infoDev has supported incubation in the Caribbean for a number of years, assisting the development of European Union-supported incubators in the Eastern Caribbean and with analytic work investigating competitiveness and ICT in the region. The funding it provided to create the new regional incubator network is in recognition of the Caribbean as a specific region with growing interest in business incubation models that respond to the unique needs of small island states.
The network, known as the Caribbean Business Incubation Association (CBIA), will provide entrepreneurs and innovative small businesses with technical assistance, training, and access to business facilities and financing that have historically been difficult to obtain in the region, creating a barrier for new companies in their crucial start up phase.
The CBIA network is the latest regional partner of a global network of business incubators in developing countries managed by infoDev. The infoDev network is the world´s largest network of business incubators based in developing countries. Established in 2001, it has grown significantly in recent years and doubled in size from 2008 and 2009. The network now includes nearly 300 business incubators in 86 countries.
The CBIA will be based at the Center for Enterprise Development (CED), an established Business Support Organization in St. Vincent and the Grenadines . Its initial work will focus on capacity building and information-sharing networks. In the future, the network hopes to offer facility-sharing programs, client exchanges, and joint initiatives between incubatees.
“We see this network as one of the most important tools for encouraging development through entrepreneurship in the region,”said Felix Lewis, general manager of CED. Participation in the CBIA incubator network will be open to entrepreneurs and innovative small businesses in Antigua and Barbuda, St. Lucia, Trinidad and Tobago, St. Vincent and the Grenadines, Dominica, Grenada, Barbados, St. Kitts and Nevis, Jamaica, and Montserrat.
Historically, developing and middle income countries have been less likely than developed economies to focus on the potential of entrepreneurs as drivers of economic growth, despite the fact that such innovators are known to play an important role in job creation and the fact that the potential for innovation and entrepreneurship is known to exist equally in all corners of the globe.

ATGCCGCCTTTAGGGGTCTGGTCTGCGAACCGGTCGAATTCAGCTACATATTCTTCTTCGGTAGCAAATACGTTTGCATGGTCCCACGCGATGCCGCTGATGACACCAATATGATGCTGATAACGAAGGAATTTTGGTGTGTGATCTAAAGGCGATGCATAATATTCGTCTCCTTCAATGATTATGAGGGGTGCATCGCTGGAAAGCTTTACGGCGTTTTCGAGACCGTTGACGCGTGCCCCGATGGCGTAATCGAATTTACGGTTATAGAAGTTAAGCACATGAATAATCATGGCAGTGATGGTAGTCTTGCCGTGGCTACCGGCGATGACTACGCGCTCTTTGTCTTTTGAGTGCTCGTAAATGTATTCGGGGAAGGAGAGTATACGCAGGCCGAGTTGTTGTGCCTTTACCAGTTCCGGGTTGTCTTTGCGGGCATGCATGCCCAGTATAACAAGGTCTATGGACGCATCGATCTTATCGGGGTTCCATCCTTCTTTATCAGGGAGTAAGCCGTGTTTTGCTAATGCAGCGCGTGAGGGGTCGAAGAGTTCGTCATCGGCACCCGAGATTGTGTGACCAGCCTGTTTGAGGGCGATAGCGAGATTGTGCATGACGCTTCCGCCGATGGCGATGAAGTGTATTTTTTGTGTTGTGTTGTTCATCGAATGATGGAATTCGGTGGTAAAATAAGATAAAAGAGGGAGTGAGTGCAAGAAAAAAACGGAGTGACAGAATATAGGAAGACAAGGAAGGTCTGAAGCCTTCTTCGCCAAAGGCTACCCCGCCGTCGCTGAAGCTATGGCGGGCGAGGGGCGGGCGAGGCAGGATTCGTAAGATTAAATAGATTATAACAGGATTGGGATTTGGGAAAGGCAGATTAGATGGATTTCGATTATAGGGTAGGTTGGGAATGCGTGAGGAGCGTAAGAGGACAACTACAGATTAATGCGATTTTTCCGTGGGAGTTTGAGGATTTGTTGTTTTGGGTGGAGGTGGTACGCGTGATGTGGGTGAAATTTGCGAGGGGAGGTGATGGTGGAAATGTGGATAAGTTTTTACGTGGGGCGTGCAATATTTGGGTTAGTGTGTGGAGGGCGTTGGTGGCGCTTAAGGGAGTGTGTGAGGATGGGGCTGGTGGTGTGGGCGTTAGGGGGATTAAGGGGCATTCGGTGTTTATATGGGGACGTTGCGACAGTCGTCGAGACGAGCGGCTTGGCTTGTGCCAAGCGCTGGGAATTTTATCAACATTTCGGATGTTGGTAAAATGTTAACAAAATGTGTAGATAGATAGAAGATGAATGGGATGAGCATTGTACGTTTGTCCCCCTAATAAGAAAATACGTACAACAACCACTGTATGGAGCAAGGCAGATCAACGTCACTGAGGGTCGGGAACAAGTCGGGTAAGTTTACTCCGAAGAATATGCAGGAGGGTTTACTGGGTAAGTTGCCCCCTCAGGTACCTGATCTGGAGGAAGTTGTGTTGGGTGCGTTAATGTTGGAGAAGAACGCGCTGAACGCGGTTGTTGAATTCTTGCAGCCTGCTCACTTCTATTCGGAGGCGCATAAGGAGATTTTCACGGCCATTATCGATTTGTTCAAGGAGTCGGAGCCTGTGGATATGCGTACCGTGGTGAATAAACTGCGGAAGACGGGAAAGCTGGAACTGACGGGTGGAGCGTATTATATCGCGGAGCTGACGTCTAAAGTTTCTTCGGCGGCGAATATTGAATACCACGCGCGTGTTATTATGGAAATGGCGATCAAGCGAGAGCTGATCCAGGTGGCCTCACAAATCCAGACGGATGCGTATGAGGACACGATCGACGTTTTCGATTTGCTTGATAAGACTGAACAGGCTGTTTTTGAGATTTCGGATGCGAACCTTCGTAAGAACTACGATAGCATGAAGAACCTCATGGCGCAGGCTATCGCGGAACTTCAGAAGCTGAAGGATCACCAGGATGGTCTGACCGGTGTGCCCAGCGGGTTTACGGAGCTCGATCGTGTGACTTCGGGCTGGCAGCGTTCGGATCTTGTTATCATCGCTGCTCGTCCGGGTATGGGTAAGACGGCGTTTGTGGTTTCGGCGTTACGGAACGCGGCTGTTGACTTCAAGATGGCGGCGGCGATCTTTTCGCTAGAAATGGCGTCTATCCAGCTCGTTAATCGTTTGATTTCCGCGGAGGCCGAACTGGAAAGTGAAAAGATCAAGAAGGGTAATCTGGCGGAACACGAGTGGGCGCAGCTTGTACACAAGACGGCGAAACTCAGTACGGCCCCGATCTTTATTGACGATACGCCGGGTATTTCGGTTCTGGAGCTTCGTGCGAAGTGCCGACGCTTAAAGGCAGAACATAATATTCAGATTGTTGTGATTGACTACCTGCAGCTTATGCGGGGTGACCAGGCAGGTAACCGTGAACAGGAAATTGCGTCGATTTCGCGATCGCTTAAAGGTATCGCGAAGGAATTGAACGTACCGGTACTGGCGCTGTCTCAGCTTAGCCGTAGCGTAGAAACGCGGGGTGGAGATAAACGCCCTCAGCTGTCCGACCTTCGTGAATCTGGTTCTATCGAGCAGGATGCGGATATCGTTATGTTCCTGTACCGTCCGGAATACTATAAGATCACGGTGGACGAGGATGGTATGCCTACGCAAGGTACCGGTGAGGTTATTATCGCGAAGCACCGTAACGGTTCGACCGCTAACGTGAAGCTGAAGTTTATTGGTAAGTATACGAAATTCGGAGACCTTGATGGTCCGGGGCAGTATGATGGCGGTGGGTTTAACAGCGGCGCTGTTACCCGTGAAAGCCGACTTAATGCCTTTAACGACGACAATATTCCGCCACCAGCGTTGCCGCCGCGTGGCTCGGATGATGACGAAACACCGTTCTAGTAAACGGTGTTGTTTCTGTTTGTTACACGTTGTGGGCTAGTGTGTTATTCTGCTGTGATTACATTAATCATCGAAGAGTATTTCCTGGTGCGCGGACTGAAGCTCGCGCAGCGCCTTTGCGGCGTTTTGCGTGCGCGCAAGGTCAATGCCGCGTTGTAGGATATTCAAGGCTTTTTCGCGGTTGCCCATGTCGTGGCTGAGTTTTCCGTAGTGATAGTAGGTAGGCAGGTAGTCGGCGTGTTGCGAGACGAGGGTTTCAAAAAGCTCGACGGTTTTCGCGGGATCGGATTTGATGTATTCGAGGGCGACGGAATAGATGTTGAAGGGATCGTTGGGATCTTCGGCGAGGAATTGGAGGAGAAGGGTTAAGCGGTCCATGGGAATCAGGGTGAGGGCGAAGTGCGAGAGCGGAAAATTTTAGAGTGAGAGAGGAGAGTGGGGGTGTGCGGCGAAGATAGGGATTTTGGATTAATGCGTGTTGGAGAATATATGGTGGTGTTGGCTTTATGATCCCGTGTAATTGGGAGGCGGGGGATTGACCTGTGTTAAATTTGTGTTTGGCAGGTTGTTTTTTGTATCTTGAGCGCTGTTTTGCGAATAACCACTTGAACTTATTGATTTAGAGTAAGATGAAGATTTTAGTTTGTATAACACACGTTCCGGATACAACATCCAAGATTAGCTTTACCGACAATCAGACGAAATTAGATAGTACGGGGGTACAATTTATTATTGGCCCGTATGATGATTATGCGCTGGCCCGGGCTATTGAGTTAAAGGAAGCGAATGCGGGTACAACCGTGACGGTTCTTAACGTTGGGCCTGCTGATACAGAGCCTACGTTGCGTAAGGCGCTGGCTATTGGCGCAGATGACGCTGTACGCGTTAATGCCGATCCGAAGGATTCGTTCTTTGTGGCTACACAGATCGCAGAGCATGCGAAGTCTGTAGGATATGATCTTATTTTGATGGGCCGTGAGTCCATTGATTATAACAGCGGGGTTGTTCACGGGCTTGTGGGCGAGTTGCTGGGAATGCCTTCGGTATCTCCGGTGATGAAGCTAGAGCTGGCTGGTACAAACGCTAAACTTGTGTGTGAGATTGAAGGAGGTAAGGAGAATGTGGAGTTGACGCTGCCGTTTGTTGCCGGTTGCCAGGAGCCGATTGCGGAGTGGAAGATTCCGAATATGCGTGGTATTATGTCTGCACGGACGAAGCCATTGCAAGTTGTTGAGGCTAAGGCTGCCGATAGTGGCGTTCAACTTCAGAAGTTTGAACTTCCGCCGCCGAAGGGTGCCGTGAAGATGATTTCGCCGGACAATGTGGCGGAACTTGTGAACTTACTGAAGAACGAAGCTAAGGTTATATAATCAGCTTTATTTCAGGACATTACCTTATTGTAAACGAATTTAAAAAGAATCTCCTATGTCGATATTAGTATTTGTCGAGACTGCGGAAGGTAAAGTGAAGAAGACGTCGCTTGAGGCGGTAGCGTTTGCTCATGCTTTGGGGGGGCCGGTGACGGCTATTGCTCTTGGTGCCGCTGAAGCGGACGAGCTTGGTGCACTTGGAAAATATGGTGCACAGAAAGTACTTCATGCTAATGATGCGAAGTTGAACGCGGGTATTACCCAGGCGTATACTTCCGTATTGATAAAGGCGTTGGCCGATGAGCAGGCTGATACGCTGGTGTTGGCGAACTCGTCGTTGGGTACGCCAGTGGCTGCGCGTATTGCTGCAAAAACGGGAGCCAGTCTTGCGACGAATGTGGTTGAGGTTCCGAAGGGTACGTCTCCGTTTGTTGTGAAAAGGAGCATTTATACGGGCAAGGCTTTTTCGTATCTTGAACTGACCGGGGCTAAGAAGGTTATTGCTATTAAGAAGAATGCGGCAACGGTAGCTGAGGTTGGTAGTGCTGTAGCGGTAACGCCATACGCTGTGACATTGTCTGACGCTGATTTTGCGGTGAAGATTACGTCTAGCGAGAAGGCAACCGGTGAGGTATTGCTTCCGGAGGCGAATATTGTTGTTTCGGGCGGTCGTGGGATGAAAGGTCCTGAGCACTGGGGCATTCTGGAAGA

A recent info Dev study showed no specific geographic trend in terms of where innovative entrepreneurs can be found and no evidence that developed countries have a higher rate of novel product-market combination than less developed countries. The study also found no pattern of successful entrepreneurs coming from limited professional backgrounds.
Historically, Small Island Developing States (SIDS), like those participating in the CBIA network, have been at an economic disadvantage because of their small population, limited resources, geographic remoteness, and excessive dependence on international trade. Their growth and development have been impeded by high transportation and communication costs, expensive public administration and infrastructure costs.
The creation of a regional business incubator network is one step in a larger effort to focus Caribbean nations´ development strategies toward modern a modern service economy that leverages the benefits of Information and Communication Technologies (ICTs).
“By providing entrepreneurs and innovative small businesses with the tools they need to succeed and the training and network necessary to offer their services to international clients, the CBIA network will become an essential catalyst for growth in the Caribbean region,” said Valerie D´Costa, Manager of infoDev. I look forward to what I am certain will be a very successful venture.”